Obesity is Associated with Increased Nucleus Accumbens Activation in Postmenopausal Women

Benjamin Ryder, BS

Brigham and Women’s Hospital
Obesity is Associated with Increased Nucleus Accumbens Activation in Postmenopausal Women

Scientific Abstract

Background: Obesity, a major risk factor for diabetes and mood-related disorders, is especially prevalent among postmenopausal women in the United States. Previous neuroimaging studies have shown hedonic eating, one driver of obesity, is characterized by hyperactivity in mesolimbic circuitry. However, whether dysregulation of this circuitry is associated with obesity in postmenopausal women has not been examined. To address this gap, we investigated mesolimbic activation during food reward anticipation and receipt in postmenopausal women with and without obesity.

Methods: 19 healthy weight postmenopausal women (HW; BMI<25; mean age=55.7; SD=2.7; mean BMI=22.7; SD=1.9) and 14 postmenopausal women with obesity (OB; BMI>30; mean age=54.7; SD=2.8; mean BMI=34.2; SD=4.0) underwent functional magnetic resonance imaging (fMRI) during a Food Incentive Delay (FID) task. A fasting blood draw was obtained to assess metabolic hormones and glucose. Brain activation during food anticipation and food receipt was analyzed in the following regions of interest (ROI): nucleus accumbens (NAcc), caudate, putamen, and ventral tegmental area (VTA).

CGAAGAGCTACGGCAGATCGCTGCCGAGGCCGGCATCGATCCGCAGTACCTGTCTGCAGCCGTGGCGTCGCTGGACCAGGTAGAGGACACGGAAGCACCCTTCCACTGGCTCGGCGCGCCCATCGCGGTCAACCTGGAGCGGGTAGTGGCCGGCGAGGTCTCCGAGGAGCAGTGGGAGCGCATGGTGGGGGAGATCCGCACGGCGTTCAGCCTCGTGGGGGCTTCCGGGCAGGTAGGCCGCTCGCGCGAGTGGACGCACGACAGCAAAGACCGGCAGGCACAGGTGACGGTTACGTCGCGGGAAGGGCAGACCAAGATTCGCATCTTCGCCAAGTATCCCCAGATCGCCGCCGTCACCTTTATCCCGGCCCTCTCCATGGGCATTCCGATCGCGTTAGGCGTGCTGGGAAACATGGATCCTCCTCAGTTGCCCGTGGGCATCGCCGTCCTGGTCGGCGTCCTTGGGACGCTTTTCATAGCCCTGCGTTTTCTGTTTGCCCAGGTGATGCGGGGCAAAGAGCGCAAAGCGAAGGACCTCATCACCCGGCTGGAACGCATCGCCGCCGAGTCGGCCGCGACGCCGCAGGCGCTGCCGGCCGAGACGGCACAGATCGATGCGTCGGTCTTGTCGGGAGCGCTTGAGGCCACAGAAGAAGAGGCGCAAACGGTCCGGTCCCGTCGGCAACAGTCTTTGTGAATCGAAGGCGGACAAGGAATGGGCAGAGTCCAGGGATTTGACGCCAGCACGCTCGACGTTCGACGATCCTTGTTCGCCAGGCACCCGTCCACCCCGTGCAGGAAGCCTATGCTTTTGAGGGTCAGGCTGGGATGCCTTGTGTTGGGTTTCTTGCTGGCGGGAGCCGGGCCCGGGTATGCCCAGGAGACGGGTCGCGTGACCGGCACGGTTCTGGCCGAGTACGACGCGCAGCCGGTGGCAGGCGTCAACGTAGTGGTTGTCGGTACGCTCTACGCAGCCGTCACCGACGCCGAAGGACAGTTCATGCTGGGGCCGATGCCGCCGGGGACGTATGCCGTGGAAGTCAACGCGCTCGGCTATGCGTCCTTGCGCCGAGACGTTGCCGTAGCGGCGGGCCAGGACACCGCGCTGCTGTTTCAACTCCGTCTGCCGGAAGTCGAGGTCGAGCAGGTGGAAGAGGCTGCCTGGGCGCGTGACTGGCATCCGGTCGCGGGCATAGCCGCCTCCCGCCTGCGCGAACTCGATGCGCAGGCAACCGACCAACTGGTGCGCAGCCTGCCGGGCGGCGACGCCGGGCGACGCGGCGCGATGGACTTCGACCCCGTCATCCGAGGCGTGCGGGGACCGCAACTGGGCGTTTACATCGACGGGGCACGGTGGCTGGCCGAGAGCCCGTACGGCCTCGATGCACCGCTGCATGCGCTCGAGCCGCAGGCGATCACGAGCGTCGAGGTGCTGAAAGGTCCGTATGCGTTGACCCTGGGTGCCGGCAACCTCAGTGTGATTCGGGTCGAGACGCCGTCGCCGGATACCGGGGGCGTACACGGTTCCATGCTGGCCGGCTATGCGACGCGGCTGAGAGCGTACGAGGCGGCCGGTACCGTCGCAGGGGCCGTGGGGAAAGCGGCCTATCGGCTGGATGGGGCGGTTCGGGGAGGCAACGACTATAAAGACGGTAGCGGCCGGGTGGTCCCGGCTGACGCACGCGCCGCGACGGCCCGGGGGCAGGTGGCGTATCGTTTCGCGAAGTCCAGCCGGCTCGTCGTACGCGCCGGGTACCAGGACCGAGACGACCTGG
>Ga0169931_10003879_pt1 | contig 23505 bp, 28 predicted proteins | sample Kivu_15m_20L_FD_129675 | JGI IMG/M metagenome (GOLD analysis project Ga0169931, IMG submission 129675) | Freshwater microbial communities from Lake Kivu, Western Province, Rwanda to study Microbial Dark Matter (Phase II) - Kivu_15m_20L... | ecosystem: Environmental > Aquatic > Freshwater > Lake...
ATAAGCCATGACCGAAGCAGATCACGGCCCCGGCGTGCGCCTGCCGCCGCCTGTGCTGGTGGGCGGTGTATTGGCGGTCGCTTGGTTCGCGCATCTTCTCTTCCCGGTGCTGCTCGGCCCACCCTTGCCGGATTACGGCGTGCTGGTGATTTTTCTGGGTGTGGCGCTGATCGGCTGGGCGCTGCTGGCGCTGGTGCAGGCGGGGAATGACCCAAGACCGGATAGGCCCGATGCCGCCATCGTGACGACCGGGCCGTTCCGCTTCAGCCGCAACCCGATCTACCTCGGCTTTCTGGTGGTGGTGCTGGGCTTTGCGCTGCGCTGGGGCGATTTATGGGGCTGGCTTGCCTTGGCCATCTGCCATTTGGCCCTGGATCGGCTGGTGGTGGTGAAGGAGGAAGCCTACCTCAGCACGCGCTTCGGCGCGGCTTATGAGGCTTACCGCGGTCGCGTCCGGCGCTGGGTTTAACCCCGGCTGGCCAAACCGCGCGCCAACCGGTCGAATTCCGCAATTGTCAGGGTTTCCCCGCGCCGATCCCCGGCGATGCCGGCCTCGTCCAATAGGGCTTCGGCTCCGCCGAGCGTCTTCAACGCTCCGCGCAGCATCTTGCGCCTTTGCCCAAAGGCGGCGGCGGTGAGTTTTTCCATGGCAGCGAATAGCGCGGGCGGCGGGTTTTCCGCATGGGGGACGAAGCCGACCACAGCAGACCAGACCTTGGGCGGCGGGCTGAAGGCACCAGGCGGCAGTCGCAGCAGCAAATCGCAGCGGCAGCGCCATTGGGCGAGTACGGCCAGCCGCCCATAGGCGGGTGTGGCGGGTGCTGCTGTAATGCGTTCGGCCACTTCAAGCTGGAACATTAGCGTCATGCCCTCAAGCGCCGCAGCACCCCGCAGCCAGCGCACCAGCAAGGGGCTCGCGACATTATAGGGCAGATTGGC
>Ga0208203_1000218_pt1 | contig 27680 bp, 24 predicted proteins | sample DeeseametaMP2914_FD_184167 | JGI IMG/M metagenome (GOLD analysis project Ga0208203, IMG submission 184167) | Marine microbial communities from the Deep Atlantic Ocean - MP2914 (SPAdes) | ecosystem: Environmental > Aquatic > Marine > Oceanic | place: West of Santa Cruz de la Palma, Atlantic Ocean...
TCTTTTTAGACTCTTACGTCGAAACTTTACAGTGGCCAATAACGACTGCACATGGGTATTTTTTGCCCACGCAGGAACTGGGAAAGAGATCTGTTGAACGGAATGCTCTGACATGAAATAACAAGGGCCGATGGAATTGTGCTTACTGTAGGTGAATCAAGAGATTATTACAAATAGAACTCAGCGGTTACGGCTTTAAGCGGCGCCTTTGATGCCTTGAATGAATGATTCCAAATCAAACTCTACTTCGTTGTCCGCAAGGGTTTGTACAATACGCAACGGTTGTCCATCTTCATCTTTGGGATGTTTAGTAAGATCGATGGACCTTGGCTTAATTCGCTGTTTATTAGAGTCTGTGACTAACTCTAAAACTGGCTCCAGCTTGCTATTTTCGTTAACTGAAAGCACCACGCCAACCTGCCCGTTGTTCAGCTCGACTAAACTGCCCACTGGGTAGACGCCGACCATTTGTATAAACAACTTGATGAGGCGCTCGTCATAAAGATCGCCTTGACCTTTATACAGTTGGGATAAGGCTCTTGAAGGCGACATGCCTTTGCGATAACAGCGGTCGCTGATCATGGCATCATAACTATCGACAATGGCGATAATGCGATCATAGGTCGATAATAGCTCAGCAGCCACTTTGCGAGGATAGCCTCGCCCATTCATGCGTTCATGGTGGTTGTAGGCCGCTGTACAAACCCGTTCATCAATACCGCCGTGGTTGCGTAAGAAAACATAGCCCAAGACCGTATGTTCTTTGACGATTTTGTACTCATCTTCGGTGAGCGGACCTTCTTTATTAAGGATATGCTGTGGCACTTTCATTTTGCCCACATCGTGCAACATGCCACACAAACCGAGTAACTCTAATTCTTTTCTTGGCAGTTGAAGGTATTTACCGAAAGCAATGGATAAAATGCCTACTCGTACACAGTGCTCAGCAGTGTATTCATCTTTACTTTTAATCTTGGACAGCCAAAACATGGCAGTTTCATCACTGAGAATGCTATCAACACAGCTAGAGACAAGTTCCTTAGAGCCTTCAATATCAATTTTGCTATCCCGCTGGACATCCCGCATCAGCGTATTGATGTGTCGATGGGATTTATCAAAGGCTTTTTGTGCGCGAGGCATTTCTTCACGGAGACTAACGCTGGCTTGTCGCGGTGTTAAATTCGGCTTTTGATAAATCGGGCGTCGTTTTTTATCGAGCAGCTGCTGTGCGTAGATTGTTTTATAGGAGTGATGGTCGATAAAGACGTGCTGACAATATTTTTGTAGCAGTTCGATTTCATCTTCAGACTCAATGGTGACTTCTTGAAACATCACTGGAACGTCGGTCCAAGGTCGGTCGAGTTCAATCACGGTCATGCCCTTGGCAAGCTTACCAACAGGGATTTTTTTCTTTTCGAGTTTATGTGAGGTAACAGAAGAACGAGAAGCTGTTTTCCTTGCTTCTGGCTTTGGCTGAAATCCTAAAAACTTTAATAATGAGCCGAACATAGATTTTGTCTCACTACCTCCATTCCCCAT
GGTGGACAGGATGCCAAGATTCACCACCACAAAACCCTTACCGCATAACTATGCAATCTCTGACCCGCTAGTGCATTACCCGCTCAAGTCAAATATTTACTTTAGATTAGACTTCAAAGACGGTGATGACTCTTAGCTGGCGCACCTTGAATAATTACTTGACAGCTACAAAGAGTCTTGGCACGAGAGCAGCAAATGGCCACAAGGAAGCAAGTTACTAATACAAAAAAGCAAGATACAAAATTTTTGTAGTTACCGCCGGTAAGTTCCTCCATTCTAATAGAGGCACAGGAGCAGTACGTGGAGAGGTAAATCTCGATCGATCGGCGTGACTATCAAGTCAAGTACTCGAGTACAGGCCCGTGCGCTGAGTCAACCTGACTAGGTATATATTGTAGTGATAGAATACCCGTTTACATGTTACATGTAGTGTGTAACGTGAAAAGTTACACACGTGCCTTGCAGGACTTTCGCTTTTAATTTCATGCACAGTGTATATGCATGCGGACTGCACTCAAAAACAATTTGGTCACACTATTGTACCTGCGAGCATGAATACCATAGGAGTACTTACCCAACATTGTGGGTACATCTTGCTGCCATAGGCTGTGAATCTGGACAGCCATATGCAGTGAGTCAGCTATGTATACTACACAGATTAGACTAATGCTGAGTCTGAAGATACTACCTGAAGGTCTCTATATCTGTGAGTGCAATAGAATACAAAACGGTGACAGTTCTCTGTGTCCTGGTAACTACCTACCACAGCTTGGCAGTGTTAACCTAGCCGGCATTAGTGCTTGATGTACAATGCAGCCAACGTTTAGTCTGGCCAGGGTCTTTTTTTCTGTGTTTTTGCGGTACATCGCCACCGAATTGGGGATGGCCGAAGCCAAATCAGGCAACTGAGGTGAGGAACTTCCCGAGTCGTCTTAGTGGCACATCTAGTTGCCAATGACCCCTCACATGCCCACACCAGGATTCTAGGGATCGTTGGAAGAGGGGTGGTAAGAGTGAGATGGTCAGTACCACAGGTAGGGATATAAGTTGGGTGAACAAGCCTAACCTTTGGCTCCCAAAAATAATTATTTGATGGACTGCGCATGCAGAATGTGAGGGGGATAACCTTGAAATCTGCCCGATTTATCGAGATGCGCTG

Results: Relative to the HW group, the OB group showed increased fasting glucose (p=0.01), fasting insulin (p<0.01), and Homeostatic Model Assessment for Insulin Resistance (HOMA-IR), p<0.01. ROI analyses revealed no group differences during food anticipation. During food receipt, the OB group exhibited higher activation than the HW group in bilateral NAcc [L: p(FWE)=0.03; R: p(FWE)=0.04]. Activation in the HW group was positively correlated with fasting insulin (L NAcc: r=0.62, p<0.01; R NAcc: r=0.75, p<0.01) and HOMA-IR (L NAcc: r=0.58, p=0.01; R NAcc: r=0.71, p<0.01). No such correlations were present in the OB group (ps > 0.10).

Conclusion: These preliminary results suggest that obesity among postmenopausal women is associated with increased NAcc activation during the consummatory component of food reward processing, and a decoupling of NAcc activation from metabolic factors. These results lend insight into mesolimbic functioning in postmenopausal women during a food reward task.

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research Areas


Benjamin T. Ryder, BS, Jessica N. Busler, PhD, Julia Hall, BS, Hyeonmin Ahn, PhD, Diego A. Pizzagalli, PhD, Daniel G. Dillon, PhD, Laura M. Holsen, PhD

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